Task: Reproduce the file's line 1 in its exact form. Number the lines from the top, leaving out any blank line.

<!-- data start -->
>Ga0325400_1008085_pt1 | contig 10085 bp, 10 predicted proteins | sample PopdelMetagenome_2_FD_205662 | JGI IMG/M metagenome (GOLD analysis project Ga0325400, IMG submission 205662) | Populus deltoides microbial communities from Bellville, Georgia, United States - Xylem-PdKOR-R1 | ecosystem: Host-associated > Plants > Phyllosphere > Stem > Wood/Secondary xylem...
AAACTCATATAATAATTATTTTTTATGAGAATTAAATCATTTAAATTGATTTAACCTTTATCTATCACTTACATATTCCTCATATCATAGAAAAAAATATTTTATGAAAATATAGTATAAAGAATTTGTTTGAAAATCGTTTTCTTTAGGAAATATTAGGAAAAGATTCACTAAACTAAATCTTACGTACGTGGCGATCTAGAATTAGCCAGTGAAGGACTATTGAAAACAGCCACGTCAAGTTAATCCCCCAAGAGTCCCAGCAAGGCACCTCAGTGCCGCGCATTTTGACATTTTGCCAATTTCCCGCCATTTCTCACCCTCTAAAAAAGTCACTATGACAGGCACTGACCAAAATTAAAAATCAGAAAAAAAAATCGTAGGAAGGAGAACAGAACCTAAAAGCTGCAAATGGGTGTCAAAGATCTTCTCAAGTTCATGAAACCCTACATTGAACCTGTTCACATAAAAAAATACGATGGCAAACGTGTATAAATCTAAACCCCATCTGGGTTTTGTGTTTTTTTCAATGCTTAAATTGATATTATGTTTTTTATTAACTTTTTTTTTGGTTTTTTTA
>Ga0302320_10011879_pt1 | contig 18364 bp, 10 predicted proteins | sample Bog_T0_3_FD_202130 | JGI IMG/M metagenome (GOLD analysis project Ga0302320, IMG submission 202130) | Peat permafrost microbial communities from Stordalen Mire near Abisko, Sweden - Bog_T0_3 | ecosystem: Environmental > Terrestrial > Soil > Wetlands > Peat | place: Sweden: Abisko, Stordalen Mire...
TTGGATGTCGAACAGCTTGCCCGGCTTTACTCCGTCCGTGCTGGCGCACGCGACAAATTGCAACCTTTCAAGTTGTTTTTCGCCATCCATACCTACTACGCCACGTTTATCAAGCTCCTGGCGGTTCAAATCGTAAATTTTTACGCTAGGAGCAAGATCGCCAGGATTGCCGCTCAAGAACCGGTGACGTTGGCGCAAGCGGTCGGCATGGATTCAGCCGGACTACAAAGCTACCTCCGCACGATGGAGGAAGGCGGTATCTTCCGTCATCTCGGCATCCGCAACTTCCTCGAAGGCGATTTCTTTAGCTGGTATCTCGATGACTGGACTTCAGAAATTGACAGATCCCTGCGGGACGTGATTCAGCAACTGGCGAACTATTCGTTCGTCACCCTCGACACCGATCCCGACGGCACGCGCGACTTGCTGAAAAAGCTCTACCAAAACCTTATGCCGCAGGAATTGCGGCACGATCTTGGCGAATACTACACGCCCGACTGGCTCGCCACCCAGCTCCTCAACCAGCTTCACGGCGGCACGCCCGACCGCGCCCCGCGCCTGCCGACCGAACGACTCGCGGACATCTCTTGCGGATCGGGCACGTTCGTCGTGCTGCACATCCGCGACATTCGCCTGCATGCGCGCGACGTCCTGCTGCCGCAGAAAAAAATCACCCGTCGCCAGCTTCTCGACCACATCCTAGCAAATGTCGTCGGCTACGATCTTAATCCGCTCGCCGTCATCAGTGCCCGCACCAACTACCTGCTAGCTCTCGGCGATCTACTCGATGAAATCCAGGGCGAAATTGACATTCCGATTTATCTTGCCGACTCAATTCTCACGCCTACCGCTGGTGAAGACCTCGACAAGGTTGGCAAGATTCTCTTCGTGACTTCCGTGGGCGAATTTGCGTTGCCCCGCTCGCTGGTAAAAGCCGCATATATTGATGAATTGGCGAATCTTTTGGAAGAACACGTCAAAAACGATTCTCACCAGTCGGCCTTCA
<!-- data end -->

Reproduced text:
>Ga0325400_1008085_pt1 | contig 10085 bp, 10 predicted proteins | sample PopdelMetagenome_2_FD_205662 | JGI IMG/M metagenome (GOLD analysis project Ga0325400, IMG submission 205662) | Populus deltoides microbial communities from Bellville, Georgia, United States - Xylem-PdKOR-R1 | ecosystem: Host-associated > Plants > Phyllosphere > Stem > Wood/Secondary xylem...